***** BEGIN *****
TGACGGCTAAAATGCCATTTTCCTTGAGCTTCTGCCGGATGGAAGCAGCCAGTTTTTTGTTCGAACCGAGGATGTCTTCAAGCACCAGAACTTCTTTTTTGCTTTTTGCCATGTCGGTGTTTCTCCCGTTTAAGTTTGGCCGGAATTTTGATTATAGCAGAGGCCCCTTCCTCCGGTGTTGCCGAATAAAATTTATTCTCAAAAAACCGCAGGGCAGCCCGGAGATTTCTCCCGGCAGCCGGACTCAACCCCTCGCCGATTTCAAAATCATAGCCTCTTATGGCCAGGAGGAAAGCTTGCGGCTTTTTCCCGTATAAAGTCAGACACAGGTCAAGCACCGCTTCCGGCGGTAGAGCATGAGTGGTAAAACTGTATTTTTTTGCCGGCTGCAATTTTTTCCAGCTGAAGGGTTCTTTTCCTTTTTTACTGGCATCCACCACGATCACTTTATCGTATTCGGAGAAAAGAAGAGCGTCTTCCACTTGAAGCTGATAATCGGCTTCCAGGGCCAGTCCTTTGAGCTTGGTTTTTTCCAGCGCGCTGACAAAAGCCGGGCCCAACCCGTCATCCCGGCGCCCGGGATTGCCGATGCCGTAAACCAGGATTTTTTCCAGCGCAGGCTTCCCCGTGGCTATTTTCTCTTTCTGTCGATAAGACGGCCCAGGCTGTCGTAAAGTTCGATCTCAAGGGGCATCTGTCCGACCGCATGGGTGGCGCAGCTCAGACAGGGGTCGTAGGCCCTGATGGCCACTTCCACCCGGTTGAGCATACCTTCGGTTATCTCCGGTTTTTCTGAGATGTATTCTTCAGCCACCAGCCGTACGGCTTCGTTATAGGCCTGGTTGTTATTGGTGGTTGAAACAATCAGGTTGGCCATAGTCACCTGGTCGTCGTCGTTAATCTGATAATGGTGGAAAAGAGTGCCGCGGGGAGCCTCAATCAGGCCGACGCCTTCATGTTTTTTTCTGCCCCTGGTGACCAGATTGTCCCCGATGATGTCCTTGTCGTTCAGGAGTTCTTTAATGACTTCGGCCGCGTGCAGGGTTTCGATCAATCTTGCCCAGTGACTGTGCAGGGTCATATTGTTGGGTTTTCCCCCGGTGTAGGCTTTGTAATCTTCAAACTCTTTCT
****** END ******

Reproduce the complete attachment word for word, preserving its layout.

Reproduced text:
TGACGGCTAAAATGCCATTTTCCTTGAGCTTCTGCCGGATGGAAGCAGCCAGTTTTTTGTTCGAACCGAGGATGTCTTCAAGCACCAGAACTTCTTTTTTGCTTTTTGCCATGTCGGTGTTTCTCCCGTTTAAGTTTGGCCGGAATTTTGATTATAGCAGAGGCCCCTTCCTCCGGTGTTGCCGAATAAAATTTATTCTCAAAAAACCGCAGGGCAGCCCGGAGATTTCTCCCGGCAGCCGGACTCAACCCCTCGCCGATTTCAAAATCATAGCCTCTTATGGCCAGGAGGAAAGCTTGCGGCTTTTTCCCGTATAAAGTCAGACACAGGTCAAGCACCGCTTCCGGCGGTAGAGCATGAGTGGTAAAACTGTATTTTTTTGCCGGCTGCAATTTTTTCCAGCTGAAGGGTTCTTTTCCTTTTTTACTGGCATCCACCACGATCACTTTATCGTATTCGGAGAAAAGAAGAGCGTCTTCCACTTGAAGCTGATAATCGGCTTCCAGGGCCAGTCCTTTGAGCTTGGTTTTTTCCAGCGCGCTGACAAAAGCCGGGCCCAACCCGTCATCCCGGCGCCCGGGATTGCCGATGCCGTAAACCAGGATTTTTTCCAGCGCAGGCTTCCCCGTGGCTATTTTCTCTTTCTGTCGATAAGACGGCCCAGGCTGTCGTAAAGTTCGATCTCAAGGGGCATCTGTCCGACCGCATGGGTGGCGCAGCTCAGACAGGGGTCGTAGGCCCTGATGGCCACTTCCACCCGGTTGAGCATACCTTCGGTTATCTCCGGTTTTTCTGAGATGTATTCTTCAGCCACCAGCCGTACGGCTTCGTTATAGGCCTGGTTGTTATTGGTGGTTGAAACAATCAGGTTGGCCATAGTCACCTGGTCGTCGTCGTTAATCTGATAATGGTGGAAAAGAGTGCCGCGGGGAGCCTCAATCAGGCCGACGCCTTCATGTTTTTTTCTGCCCCTGGTGACCAGATTGTCCCCGATGATGTCCTTGTCGTTCAGGAGTTCTTTAATGACTTCGGCCGCGTGCAGGGTTTCGATCAATCTTGCCCAGTGACTGTGCAGGGTCATATTGTTGGGTTTTCCCCCGGTGTAGGCTTTGTAATCTTCAAACTCTTTCT